Sunday, December 31, 2017

End-of-Year Elmore Dragonlance: Happy New Year!


May 2018 be full of gaming goodness for you!

End-of-Year Elmore Dragonlance: Kagonesti Elves

End-of-Year Elmore Dragonlance: Raistlin and Caramon

End-of-Year Elmore Dragonlance: Raistlin and Crysania

End-of-Year Elmore Dragonlance: Caramon and Crysania

End-of-Year Ode to Dragonlance

I love you, Dragonlance. And like I've said before, I don't care who knows. Every year at this time, when I wax nostalgic about my relationship with heroic fantasy literature and roleplaying, I return to my love for Dragonlance.

Yes, were the old modules the epitome of railroading? Sure, I'll capitulate on that point. Were the original novels somewhat corny, and many of the subsequent novels of dubious quality? Perhaps.

Is my opinion colored by the fact that I encountered Dragonlance novels in a grade school bookshelf before I ever read a word written by Howard, Leiber, Moorcock, Vance, or any of the other Appendix N luminaries? Yes, I'm sure that accident of my personal history features prominently in my stance as a Dragonlance fanatic.

I still don't care what you say. I love Dragonlance. And I want to convince you to love it a little bit too. 

When it comes to the novels and stories, I believe they were more subtle than they seem on the surface. If you look deeper, you'll find some grey among all that black and white. Sure, there's lots of archetypal good and evil material in the Dragonlance canon. But what about the "grey areas" like the love Tanis had for the evil Kitiara? Or the inner turmoil of the flawed and broken Raistlin as he struggled with the shadows and light in his soul?

From a roleplaying perspective, when have gamers ever been truly restricted by published modules? Sure, beginning players might be duped into railroading when using ANY module. But once you have some sessions under your belt, you realize that you can, and should, stray away from the published material. It should not be taken as ironclad plot.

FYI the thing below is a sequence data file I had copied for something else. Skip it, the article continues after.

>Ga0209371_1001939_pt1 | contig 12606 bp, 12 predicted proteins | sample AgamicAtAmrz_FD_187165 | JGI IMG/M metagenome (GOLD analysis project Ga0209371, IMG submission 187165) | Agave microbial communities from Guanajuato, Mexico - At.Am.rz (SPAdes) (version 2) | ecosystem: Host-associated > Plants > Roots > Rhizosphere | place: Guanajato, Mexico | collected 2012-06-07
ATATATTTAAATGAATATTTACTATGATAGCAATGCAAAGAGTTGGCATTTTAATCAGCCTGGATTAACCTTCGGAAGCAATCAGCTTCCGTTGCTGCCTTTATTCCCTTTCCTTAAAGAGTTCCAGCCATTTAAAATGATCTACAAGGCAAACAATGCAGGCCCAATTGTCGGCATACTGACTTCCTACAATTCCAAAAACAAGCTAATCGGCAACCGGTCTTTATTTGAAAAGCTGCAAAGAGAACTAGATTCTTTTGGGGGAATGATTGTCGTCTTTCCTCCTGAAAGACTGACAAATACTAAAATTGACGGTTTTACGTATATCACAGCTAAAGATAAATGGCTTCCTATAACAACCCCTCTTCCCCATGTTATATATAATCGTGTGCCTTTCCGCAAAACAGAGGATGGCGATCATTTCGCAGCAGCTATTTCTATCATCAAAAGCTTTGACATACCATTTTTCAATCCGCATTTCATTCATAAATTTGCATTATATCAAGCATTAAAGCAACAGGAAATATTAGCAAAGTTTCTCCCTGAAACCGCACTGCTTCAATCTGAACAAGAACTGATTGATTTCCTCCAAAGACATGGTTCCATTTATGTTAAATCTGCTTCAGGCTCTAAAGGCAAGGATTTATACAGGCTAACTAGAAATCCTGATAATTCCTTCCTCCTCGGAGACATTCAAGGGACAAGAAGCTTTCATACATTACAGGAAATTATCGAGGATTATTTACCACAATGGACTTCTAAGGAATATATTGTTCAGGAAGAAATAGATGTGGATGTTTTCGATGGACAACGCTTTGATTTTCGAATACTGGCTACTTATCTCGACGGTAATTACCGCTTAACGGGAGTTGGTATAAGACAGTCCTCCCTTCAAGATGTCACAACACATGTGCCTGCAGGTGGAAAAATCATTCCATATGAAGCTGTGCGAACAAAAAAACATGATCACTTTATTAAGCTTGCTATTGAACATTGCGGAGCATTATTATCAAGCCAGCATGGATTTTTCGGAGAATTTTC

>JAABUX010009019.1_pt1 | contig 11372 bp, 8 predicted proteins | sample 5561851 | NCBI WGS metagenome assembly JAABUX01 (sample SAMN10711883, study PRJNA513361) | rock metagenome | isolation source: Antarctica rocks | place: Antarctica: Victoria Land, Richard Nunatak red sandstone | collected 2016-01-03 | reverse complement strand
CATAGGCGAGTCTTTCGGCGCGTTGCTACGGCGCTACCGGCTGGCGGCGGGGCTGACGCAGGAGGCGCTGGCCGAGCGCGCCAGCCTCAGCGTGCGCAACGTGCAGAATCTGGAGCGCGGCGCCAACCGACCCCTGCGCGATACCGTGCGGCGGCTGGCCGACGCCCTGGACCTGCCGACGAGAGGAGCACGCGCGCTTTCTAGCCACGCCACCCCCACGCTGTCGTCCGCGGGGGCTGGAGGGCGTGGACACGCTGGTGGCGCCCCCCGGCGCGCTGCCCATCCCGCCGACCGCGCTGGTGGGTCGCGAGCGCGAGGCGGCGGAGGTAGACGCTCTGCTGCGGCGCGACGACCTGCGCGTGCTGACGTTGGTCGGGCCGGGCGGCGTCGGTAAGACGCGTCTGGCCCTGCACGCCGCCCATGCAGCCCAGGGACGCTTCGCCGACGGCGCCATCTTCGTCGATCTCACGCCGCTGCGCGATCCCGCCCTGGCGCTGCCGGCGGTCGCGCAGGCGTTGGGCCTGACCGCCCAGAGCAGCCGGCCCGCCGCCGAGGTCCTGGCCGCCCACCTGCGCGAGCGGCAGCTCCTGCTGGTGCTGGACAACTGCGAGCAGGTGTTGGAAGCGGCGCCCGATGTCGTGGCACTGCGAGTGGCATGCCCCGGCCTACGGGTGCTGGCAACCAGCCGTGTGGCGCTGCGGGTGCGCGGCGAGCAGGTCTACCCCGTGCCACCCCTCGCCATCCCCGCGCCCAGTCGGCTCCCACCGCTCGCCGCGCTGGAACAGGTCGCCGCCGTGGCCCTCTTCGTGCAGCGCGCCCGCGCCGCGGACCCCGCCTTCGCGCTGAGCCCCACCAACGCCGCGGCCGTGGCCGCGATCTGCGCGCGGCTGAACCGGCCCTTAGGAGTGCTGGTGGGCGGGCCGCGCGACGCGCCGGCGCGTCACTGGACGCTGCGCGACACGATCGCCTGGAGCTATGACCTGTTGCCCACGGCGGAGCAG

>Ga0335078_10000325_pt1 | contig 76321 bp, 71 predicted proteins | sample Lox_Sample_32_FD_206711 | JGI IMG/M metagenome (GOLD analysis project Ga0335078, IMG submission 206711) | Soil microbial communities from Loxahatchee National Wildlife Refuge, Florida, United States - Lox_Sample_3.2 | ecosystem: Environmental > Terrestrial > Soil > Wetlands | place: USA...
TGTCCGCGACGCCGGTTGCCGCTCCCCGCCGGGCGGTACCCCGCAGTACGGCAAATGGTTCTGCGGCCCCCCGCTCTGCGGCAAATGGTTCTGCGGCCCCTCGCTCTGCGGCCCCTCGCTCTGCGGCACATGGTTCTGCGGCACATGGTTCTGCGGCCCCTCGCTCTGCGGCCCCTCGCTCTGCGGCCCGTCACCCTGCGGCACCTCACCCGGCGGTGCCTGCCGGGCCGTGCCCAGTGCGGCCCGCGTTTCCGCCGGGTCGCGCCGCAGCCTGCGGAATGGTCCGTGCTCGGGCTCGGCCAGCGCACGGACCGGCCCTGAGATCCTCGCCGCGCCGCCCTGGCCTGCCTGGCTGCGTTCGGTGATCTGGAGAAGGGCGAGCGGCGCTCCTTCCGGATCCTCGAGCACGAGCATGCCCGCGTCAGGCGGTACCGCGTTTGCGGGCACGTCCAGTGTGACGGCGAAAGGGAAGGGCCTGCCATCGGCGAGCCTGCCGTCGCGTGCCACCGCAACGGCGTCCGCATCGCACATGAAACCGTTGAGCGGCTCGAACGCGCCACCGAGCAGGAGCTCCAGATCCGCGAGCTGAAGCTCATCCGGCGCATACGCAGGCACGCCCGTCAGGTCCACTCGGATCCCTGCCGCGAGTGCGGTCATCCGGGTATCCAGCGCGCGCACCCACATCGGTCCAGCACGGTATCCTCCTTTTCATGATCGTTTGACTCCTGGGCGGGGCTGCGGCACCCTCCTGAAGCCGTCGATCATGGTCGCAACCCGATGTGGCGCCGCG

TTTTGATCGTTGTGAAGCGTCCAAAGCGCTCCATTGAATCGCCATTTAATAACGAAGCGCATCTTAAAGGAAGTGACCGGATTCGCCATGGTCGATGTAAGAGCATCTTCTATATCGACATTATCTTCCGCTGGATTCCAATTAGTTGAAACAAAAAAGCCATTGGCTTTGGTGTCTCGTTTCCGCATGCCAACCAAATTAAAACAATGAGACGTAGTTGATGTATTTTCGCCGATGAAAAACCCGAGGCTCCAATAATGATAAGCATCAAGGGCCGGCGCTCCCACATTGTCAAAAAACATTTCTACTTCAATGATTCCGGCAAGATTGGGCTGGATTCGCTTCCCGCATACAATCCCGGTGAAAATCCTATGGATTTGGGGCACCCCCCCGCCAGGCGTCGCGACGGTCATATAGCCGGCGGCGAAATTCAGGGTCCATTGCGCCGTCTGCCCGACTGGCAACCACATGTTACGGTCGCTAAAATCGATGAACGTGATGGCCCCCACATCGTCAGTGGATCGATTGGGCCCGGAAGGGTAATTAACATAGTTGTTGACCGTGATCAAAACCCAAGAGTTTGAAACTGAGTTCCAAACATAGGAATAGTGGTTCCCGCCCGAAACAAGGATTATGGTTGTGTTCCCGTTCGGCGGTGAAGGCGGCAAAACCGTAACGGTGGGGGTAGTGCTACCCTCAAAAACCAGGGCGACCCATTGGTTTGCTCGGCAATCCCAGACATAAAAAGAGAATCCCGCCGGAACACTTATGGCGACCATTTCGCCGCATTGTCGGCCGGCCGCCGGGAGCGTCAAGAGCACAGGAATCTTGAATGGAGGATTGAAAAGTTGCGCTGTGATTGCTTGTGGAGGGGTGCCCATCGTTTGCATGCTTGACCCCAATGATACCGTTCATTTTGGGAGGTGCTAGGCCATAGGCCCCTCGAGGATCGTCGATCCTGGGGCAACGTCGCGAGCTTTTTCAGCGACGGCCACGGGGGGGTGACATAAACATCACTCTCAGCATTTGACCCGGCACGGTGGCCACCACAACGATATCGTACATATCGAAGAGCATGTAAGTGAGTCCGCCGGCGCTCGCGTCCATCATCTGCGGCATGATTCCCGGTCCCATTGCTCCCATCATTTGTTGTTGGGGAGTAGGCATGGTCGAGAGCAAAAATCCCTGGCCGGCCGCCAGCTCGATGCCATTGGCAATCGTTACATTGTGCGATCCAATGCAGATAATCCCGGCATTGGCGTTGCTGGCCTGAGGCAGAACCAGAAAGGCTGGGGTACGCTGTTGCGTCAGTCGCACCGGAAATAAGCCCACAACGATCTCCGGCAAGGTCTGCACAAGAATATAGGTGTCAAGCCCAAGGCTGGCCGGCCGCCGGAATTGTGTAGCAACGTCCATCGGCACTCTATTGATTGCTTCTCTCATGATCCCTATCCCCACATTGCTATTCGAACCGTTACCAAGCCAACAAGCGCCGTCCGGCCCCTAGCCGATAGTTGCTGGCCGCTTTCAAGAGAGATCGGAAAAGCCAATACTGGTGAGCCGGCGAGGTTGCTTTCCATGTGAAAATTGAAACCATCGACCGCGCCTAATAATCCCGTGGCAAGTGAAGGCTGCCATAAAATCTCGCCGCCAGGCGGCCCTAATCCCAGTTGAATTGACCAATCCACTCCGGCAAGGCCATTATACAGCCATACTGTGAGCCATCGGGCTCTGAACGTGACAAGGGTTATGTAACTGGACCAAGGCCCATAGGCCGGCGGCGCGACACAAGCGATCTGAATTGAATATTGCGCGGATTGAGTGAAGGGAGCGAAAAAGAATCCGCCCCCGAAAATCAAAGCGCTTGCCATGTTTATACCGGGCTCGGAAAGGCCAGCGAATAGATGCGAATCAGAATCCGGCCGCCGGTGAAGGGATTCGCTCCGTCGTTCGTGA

Gaming in any published world doesn't mean you have to follow the storylines. Call it alternate history or whatever, but in the end you are free to take that world in any direction, as you and your fellow gamers go on your own adventures with your own characters. This concept, however, for some strange reason, seems to elude far too many gamers. The mind boggles...

And like I said before, kender don't have to be quirky and kooky kleptomaniacs.

I'm not sure I've convinced you to explore the world of Krynn, but perhaps you won't mindlessly accept the next batch of Dragonlance hate you encounter. If so, my work here is done!

Saturday, December 30, 2017

The "Anywhere but Where the GM believes" Player

In thinking back over my gaming career, I came to think about the types of players that annoyed me over the years. Of course there's the Rules Lawyer. We've all encountered that particular beast, haven't we? Then there's the player type I call the "Anywhere but Where the GM Believes" player.

Have you ever had a player who, when you checked in with them, they would tell you they weren't actually in that location? This is more than splitting the party. It's the situation where a player keeps correcting you as to their character's location. The player never seems to be specific enough about their character's movements, no matter how many times you ask them to be more specific. 

Example #1:

GM: "Okay, the party enters the cavern-"

Bruno the Dwarf's Player: "No, I'm not in the cavern."

GM: "But I asked the whole party if you were all going into the cavern and you didn't say you weren't going in with everyone else, so..."

Bruno the Dwarf's Player: "No, I'm not in there. I stayed in the tunnel."

GM: "Ooookay..." [followed by annoying situation where you have to jump between the rest of the party and whatever Bruno's player wants to do]

Example #2:

GM: "Your group has been in the tavern for about a half hour, when-"

Bruno's Player: "I never entered the tavern."

GM: "You never told me you didn't enter the tavern with the rest of the party..."